book reviews Editor: W . F. KIEFFER College of Woorter
The Elements and Structure of the Physical Sciences
J . A. Ripley, Jr., Stanford University, Stanford, Calif., and R. C. Whitten, Nstionel Aeronautics and Space Administration. John Wiley &Sons, Inc., New 690 pp. York, 1969. 2nd ed. xxi Figa. and tables. 17.5 X 23.5 cm. $11.50. This text is planned for liberal arts undergraduates. The "purpose and general tone of the first edition have been mrsintained." I t is addressed, so say the authors, primarily to nonscientists and treats of "relntively few selected topics wit,h considersble thoroughness!' The treatment makes much of the "genesis" of some of the leading "creative constructs" of modern science-"those large ideas of science which all thoughtful persons ~ h o n l d understand and analyze because they have such impact on our philosophy" and culture. The authors hope far social control of technology by citizens who, therefore, need to u n d e r s t a d the methods and philosophy upon which science is based. The aubhors expect' t h a t students using this tent will have s. working knowledge of algebra and geometry. A note of modernity is found in the extensive use of M K S units, such as the newlon, not the dyne, the kilogram, not the gram, ete. It has long been recognized that the typical single science texts do not and cannot serve the purposes mentioned above far mast liberal arts undergraduates. These students need texts which bring a n t the meaning of science in its broadest aspects and hopefully emphasize the methodology and philosophy of science and also stress the great conceptusl schemes responsible for modern science.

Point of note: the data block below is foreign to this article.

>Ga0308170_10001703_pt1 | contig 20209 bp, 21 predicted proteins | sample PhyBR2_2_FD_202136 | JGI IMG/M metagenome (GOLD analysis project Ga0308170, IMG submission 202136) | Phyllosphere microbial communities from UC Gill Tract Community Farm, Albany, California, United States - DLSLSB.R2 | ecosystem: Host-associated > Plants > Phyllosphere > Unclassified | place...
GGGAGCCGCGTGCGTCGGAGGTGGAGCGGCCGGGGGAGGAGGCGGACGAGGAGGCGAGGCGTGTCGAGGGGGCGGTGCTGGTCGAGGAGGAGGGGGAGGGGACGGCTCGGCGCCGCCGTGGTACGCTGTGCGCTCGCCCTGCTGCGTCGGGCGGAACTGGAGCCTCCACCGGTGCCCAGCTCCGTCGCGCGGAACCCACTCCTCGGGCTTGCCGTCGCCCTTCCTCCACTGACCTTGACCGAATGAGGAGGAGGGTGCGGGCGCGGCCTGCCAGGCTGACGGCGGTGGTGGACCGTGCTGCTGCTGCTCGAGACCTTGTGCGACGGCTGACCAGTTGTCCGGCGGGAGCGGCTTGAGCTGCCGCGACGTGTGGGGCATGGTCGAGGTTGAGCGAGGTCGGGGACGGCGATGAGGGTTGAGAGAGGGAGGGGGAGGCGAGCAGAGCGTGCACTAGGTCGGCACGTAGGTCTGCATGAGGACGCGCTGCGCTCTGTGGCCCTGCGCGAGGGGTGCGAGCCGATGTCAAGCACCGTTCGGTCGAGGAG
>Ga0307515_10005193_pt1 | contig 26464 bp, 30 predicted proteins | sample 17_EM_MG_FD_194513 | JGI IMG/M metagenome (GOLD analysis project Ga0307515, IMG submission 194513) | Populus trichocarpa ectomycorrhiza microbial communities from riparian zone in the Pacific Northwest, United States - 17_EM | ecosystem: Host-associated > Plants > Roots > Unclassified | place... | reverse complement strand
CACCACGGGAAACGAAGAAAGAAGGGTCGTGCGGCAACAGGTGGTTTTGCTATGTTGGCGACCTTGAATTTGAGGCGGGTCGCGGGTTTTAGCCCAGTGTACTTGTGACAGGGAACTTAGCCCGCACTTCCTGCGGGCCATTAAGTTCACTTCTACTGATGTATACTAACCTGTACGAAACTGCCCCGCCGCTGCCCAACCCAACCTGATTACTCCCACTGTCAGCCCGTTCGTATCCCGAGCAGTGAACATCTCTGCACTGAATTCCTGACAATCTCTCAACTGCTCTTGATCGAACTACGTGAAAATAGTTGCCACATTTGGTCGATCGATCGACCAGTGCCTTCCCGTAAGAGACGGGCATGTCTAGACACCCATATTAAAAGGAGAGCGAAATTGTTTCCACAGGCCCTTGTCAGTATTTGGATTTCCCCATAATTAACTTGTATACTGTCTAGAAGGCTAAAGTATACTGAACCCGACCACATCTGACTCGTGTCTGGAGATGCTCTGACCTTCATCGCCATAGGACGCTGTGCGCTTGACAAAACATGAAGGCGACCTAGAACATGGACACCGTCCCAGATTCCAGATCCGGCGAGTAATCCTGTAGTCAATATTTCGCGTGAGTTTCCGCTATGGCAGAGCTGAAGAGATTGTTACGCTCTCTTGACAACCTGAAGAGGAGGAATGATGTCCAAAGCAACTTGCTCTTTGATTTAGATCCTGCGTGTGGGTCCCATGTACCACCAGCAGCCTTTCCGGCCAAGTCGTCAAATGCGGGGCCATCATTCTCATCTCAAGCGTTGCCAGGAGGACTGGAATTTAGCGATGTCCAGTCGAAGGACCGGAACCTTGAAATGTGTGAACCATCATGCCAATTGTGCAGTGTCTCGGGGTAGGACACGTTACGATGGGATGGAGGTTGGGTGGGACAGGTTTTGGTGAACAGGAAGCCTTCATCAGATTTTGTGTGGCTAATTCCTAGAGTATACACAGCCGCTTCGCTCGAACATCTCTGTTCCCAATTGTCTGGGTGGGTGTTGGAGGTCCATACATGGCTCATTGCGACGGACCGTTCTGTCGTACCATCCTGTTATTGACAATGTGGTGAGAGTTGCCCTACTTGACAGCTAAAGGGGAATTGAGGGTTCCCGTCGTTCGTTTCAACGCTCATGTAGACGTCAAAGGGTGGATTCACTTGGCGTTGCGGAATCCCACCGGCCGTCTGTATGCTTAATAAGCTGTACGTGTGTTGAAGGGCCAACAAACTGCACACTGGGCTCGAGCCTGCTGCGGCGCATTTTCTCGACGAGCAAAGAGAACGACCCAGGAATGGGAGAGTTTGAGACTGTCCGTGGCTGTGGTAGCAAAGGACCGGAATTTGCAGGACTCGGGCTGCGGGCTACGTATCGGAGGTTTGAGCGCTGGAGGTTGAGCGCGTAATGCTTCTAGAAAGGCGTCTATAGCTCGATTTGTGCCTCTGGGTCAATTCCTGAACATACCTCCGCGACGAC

Our rapid and ever-increasing societal changes depend upon these. Close examination of the text compels the reviewer to raise questions as to some of the claims and hopes of the authors. The changes found in the second edibion are not extensive. They consist principally of additions, many of which are esoteric and in fine print to the already large first edition. Twenty-one of the twenty-four chaptea are essentially the same as in the first edition. The three new chapters deal with Modern Chemistry, The Environment of Man: The Atmosphere, and The Environment of Man: Space Beyond the Atmosphere. The addition of these new materials was achieved by increasing the number of pages by o n e - f i f t h 4 9 0 as compared with 572-and by increasing the words per page by ahout 1 . The type-size has therefore been reduced. The mere bulk of words will, I believe, discourage many students and teachers. The text was planned for the undergraduate nonscience majo.jar I t is unfortonate, therefore, t h a t the authors err frequent,lyin their use of specialisedvocahulary of science specialists often without explanation or interpretation. Examples such as "spectral lines" (p. 421), "ground state" (p. 421), "perturbations" (p. 174), "root-mean-square" (p. 247), "Curl E" (p. 308) can he cited. This practice may immess notential users of the erudition of the writers, but the effectson nonscience undergraduates often are maddening and most unfortunate. The aolhors believe that a. student's appreciation of science is increased by solving problems. There are many problems and study questions a t the end of each chapter. On page 302, for example,
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